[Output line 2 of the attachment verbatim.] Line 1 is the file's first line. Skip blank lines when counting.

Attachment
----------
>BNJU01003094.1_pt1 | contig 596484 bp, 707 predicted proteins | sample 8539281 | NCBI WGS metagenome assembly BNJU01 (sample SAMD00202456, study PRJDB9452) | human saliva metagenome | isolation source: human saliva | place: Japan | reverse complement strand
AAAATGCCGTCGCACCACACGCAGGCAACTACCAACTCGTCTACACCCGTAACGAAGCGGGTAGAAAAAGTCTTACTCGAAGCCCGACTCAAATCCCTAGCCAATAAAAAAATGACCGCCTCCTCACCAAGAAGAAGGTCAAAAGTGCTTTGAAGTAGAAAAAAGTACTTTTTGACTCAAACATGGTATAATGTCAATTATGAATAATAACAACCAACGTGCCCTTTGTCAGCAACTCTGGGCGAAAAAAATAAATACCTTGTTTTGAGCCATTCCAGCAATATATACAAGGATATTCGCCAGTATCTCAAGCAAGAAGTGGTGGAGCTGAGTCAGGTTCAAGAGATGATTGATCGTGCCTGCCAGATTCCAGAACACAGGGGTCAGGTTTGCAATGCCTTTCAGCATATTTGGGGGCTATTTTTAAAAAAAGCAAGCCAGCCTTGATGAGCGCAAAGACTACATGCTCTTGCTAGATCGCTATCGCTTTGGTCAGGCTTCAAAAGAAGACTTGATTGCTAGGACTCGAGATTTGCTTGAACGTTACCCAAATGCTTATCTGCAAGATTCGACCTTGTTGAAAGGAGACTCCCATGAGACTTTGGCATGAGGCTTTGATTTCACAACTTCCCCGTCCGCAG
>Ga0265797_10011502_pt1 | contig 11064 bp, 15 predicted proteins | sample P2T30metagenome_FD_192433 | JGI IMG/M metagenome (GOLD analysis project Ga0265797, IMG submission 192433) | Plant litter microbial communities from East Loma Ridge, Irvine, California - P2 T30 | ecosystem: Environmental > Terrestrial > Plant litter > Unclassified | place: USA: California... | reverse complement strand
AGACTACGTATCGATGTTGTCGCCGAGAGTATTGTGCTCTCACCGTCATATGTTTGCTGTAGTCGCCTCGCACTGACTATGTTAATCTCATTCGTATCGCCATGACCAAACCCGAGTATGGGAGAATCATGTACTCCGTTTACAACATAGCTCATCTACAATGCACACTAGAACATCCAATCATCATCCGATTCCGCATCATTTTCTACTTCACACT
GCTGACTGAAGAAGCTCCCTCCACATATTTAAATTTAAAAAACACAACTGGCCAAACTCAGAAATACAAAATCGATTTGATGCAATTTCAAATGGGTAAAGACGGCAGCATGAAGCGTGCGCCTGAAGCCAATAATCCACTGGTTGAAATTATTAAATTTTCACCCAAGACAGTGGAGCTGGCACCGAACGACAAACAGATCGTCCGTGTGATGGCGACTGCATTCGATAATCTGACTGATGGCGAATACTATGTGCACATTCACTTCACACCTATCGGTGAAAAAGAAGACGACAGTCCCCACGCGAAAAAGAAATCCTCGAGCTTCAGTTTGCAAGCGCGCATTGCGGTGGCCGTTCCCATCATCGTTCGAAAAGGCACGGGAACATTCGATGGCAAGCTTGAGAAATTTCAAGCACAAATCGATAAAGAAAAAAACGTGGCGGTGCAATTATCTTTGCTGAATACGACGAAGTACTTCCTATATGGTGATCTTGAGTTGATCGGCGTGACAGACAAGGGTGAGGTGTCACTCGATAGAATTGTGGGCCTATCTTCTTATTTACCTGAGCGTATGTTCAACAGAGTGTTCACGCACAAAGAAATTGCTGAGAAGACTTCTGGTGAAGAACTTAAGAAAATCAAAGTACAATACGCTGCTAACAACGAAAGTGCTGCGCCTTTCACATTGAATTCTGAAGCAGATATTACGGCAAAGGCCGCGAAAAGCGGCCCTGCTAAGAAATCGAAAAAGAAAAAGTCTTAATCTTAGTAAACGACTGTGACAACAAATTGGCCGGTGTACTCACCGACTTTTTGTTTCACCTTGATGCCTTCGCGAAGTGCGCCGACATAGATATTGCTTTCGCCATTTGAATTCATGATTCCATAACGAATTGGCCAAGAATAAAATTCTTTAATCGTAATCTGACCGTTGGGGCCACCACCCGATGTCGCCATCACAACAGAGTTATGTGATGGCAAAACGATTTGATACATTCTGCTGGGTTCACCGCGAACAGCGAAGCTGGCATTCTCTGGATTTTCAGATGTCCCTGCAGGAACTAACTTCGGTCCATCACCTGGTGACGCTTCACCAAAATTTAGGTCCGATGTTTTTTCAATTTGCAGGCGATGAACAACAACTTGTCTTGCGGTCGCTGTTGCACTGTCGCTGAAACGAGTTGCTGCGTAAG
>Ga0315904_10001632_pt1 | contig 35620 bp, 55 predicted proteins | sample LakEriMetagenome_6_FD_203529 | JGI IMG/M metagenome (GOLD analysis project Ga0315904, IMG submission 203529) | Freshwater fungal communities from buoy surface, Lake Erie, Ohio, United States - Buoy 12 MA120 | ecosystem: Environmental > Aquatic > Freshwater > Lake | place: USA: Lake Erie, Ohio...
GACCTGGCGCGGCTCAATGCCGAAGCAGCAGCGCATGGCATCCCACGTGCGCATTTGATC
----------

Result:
AAAATGCCGTCGCACCACACGCAGGCAACTACCAACTCGTCTACACCCGTAACGAAGCGGGTAGAAAAAGTCTTACTCGAAGCCCGACTCAAATCCCTAGCCAATAAAAAAATGACCGCCTCCTCACCAAGAAGAAGGTCAAAAGTGCTTTGAAGTAGAAAAAAGTACTTTTTGACTCAAACATGGTATAATGTCAATTATGAATAATAACAACCAACGTGCCCTTTGTCAGCAACTCTGGGCGAAAAAAATAAATACCTTGTTTTGAGCCATTCCAGCAATATATACAAGGATATTCGCCAGTATCTCAAGCAAGAAGTGGTGGAGCTGAGTCAGGTTCAAGAGATGATTGATCGTGCCTGCCAGATTCCAGAACACAGGGGTCAGGTTTGCAATGCCTTTCAGCATATTTGGGGGCTATTTTTAAAAAAAGCAAGCCAGCCTTGATGAGCGCAAAGACTACATGCTCTTGCTAGATCGCTATCGCTTTGGTCAGGCTTCAAAAGAAGACTTGATTGCTAGGACTCGAGATTTGCTTGAACGTTACCCAAATGCTTATCTGCAAGATTCGACCTTGTTGAAAGGAGACTCCCATGAGACTTTGGCATGAGGCTTTGATTTCACAACTTCCCCGTCCGCAG